The United Nations is following suit with President Barack Obama in its apparent effort to not classify the jihadist attack — killing a dozen Parisians at the Charlie Hebdo magazine headquarters — an act of "Islamic" terrorism.
Refusing to address the fact that numerous Muslim jihadist websites around the globe are declaring the murder of 12 people — including four Charlie Hebdo editors and two police officers — a vengeful victory against the magazine for its satirical cartoons of Islam's prophet Muhammad, the U.N. and the U.S. president have stayed on message to avoid designating the massacre as an act of Islamic terrorism.
U.N. Secretary-General Ban Ki-Moon skirted around making any reference to Islam in his public statement condemning the jihadists' killing spree in Paris, sticking to free speech and pro-democracy rhetoric. "This act of violence can in no way be justified," Ki-Moon stated. "This is an attack against freedom of expression and freedom of the press — the two pillars of democracy."
Ki-Moon carefully avoided mentioning Islam, even though the terrorists yelled "Allah is greater" and that they were "avenging their prophet" (Muhammad). Instead, he stuck to jargon about unity and the fight for liberty.
"This horrific attack is meant to divide," Ki-Moon proclaimed. "We must not fall into that trap. This is a moment for solidarity. Around the world, we must stand strong for freedom of expression and tolerance and stand against forces of division and hate."
As if reading from the same script, Obama sidestepped addressing Islam, making a similar declaration that the primary attack was against the freedom of speech.
"[The Paris attack] underscores the degree to which these terrorists fear freedom of speech and freedom of the press," Obama declared Wednesday, avoiding any mention of the massacre's religious underpinnings.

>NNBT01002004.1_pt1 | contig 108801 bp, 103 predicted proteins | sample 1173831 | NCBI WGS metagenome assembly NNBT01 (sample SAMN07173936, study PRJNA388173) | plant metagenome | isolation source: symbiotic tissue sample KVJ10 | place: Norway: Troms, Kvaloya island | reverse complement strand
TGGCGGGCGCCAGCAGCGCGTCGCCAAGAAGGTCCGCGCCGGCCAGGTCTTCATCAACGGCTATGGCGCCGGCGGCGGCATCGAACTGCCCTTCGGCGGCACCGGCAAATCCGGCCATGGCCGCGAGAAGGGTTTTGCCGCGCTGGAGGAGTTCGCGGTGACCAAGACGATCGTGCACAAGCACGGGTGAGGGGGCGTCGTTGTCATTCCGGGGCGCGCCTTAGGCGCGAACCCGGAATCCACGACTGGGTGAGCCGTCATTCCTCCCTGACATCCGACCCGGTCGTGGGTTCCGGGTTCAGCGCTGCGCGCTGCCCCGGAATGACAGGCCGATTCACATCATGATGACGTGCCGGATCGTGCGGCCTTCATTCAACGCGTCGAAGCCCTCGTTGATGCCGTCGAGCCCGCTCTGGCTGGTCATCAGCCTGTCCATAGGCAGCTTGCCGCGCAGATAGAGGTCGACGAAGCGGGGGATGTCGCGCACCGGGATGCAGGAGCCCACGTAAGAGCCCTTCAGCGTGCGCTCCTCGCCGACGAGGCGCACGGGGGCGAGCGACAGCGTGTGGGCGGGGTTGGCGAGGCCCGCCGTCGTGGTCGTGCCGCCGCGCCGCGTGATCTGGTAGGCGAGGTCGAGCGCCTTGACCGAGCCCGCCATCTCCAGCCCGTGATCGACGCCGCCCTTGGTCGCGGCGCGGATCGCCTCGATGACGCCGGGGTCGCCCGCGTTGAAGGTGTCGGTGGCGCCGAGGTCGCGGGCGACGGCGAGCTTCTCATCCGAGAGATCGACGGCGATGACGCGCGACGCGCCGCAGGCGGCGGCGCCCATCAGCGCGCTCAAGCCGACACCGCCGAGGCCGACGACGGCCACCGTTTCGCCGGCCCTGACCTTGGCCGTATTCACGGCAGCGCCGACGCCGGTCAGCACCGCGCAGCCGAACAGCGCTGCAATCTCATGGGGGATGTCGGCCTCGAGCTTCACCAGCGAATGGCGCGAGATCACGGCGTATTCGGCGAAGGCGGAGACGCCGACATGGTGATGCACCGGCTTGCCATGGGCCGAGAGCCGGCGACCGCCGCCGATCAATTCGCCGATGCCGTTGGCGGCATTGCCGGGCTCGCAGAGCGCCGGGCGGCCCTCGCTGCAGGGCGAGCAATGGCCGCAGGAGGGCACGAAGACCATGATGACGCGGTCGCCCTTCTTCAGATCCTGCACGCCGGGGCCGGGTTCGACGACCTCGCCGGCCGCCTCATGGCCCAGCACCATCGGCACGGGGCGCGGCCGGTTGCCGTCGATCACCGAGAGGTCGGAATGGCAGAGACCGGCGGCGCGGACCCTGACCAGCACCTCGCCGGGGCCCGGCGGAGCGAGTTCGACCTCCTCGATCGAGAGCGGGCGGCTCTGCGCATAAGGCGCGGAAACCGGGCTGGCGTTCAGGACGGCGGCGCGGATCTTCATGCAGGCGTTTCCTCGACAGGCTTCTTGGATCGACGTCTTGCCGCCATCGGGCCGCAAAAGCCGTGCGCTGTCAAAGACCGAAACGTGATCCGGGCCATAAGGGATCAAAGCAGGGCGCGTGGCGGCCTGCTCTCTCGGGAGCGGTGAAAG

What's really going on here?
Getting to the bottom of the issue, terror expert Daniel Kochis gives some valuable insight as to why public officials are so averse to touch the term "Islamic terrorists" with the proverbial 10-foot pole. Kochis, a research assistant with The Heritage Foundation's Margaret Thatcher Center for Freedom, says that their attempts to appear Islamic-friendly is becoming more and more of a security issue because the true nature of the attacks are being avoided, making it virtually impossible to apprehend the jihadist perpetrators.
"[It's difficult to stop the terrorists] because you're not getting to the ideological basis behind the violence," Kochis told WND. "There is a public relations push by a lot of Islamic organizations that if you say anything against Islam or even question Islam as the basis for these attacks, then you are 'Islamophobic.' And that's something the Obama administration and the United Nations are both very careful [to] avoid."
Kochis says that if America and the U.N. don't stop assuaging the Muslim world and hitting its talking points, crucial dialogue about deterring future ISIS attacks on Western nations will be averted and usher in devastating attacks.
"We need to identify the ideology behind these attacks if we are to effectively combat these attacks," Kochis stressed. "Until the West recognizes the religious underpinnings of this kind of violence, understanding those foundations, it's something we're never going to be able to defeat completely."
Just sweep it under the rug
Reportedly on task with the U.N.'s pro-Islamic messaging, United Nations High Commissioner for Human Rights Zeid Raad Al Hussein successfully mirrored Ki-Moon's dance around jihad as the basis behind the Paris terrorist attack, adhering to the freedom of expression messaging.
"I utterly condemn the appalling and ruthless attack on media workers and police officers in Paris earlier today, and urge anyone who has information that could help to locate the individuals who planned or carried out this hideous crime to immediately bring it to the attention of the French authorities, before other lives are lost," Hussein stated shortly after the attack. "Freedom of expression and opinion are a cornerstone for any democratic society. Those trying to divide communities on grounds of religion, ethnicity or any other reason must not be allowed to succeed."